Yes the patient -- okay, patient #1 and 3 were the youngest patients. Patient #1 was 1 year and 2 months when enrolled, and patient #3 was 1 year and 4 months when enrolled. Patient #2 and 4 were the oldest. Number 2 was 3.5 years and #4, 5.5 years at the beginning. I say that because the literature show that there is a lot of maturation changes before the age of 2. So -- and when you look at patients 1 and 3, those are the ones that you see -- they look more unstable in terms of the evolution of the curves. Patient #4 was very similar to patient #2. So at the end of the trial, as I said, the difference is about 8 percentage points and at no time points -- at no time point, the curves between the control areas, and the transplanted areas became close, as was the case with patients #1 and 3.

Stephen M. Dunn - LifeTech Capital, Research Division

Okay, are all these patients still alive?

Eliseo Oreste Salinas

Yes. These patients are alive and doing well in terms of safety. Some of them, as we reported in the initial publication, have had some modest, but detectable clinical gains. For example, decreases in the nighttime need for CPAP, or continuous pressure ventilation. Some with improved truncal support. Some -- including with improved local motion. As I said, modest, but detectable gain.

Stephen M. Dunn - LifeTech Capital, Research Division

Okay. And my final question, you said patient 1, you had the 3-year data already. Are the other 3 patients still compliant in the long-term follow-up? Or have we lost a need to follow-up?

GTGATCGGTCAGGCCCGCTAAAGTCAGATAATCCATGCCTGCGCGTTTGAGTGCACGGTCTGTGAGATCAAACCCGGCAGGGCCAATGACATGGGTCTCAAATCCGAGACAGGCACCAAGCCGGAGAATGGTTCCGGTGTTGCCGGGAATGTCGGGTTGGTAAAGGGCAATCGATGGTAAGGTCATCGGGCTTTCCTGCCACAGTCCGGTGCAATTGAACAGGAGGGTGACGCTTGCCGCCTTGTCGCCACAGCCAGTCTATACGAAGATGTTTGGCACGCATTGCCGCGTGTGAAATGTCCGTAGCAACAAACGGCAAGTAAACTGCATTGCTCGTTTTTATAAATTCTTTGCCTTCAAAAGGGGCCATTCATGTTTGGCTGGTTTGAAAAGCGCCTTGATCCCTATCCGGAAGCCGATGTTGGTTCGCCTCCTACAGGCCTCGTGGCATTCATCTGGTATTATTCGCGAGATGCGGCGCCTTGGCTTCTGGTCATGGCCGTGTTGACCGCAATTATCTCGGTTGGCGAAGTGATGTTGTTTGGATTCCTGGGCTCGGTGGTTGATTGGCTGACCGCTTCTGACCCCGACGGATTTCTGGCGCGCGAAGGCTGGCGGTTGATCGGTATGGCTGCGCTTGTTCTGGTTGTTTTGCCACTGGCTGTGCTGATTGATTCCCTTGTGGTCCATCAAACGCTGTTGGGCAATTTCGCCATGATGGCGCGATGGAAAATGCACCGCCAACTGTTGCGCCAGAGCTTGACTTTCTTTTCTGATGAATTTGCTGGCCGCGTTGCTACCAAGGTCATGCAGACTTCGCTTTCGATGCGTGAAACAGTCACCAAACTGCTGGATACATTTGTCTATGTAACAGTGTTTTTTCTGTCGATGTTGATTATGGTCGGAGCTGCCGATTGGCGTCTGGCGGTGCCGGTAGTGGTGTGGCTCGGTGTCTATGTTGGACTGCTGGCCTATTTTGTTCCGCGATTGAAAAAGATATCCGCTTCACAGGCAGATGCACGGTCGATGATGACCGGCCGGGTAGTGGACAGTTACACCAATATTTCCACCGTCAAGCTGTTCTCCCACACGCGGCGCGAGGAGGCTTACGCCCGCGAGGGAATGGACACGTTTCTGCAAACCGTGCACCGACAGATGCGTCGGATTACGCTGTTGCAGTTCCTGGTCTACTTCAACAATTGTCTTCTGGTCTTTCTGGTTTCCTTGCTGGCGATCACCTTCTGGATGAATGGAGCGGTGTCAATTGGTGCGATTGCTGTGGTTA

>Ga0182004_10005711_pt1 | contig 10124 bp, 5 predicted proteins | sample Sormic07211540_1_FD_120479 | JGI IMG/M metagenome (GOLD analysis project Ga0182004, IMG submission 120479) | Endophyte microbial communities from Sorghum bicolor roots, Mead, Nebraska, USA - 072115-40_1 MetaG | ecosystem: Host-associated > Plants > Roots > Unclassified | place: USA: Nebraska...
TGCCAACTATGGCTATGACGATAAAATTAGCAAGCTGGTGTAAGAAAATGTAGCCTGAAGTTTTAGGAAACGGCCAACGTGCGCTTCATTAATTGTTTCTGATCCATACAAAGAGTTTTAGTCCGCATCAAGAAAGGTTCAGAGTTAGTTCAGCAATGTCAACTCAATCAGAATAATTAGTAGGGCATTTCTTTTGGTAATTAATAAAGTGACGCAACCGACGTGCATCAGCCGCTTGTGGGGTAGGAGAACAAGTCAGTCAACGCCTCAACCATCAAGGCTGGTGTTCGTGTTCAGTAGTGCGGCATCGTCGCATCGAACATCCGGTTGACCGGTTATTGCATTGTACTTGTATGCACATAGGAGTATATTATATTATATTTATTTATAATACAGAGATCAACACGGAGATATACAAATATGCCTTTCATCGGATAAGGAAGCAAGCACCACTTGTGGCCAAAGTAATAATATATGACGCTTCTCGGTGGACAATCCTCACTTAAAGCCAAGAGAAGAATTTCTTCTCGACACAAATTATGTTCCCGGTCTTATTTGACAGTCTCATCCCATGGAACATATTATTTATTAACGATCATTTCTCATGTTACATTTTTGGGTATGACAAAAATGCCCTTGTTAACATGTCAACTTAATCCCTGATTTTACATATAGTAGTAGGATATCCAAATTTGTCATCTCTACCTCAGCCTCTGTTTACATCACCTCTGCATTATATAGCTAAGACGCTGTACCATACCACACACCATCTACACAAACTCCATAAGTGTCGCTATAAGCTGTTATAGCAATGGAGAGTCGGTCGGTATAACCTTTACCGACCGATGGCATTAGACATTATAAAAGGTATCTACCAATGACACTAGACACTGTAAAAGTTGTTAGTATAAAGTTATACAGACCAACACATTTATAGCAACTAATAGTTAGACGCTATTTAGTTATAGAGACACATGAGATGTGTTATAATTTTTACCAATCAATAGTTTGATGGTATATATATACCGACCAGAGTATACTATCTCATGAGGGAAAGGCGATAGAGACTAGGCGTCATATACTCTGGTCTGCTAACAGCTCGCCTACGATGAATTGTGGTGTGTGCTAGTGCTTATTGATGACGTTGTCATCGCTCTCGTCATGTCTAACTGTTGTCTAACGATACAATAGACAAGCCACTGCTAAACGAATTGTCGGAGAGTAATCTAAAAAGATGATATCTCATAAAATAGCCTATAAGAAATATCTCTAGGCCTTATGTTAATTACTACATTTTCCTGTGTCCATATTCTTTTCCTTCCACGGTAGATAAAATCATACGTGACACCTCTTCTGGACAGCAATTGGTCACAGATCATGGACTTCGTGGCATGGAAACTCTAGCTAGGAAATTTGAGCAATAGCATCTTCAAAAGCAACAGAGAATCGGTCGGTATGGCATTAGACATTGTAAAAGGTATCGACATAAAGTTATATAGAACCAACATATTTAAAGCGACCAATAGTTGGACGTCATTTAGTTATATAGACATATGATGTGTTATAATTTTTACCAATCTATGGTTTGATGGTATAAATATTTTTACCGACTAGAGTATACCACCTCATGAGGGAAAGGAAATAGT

Eliseo Oreste Salinas

No, no, no. These patients are being followed up. They are known -- no, no, no, we have no concerns about the following these patients for a longer period of time.

Stephen M. Dunn - LifeTech Capital, Research Division

Okay. Now you have -- you stated you have not yet met with the FDA for the, I guess, Phase II discussions or have you had preliminary discussions with them already, but you just haven't had the big meeting yet?

Eliseo Oreste Salinas

No. We have not had -- since I've been working with StemCells initially, as a consultant, since October, we haven't had discussions with the FDA regarding the path forward, but we plan to do that soon.

Martin M. McGlynn

Well, ladies and gentlemen, it appears that we don't have any additional questions, so I will take that as a complement to the very good explanation and presentation by Eliseo and Rodney.

I want to again thank you all for joining our call today and we look forward to continuously updating you when we convene again to talk about the results and progress in Q3. Thank you, all, very much.


Ladies and gentlemen, that concludes today's conference. Thank you for your participation. You may now disconnect. Have a great day.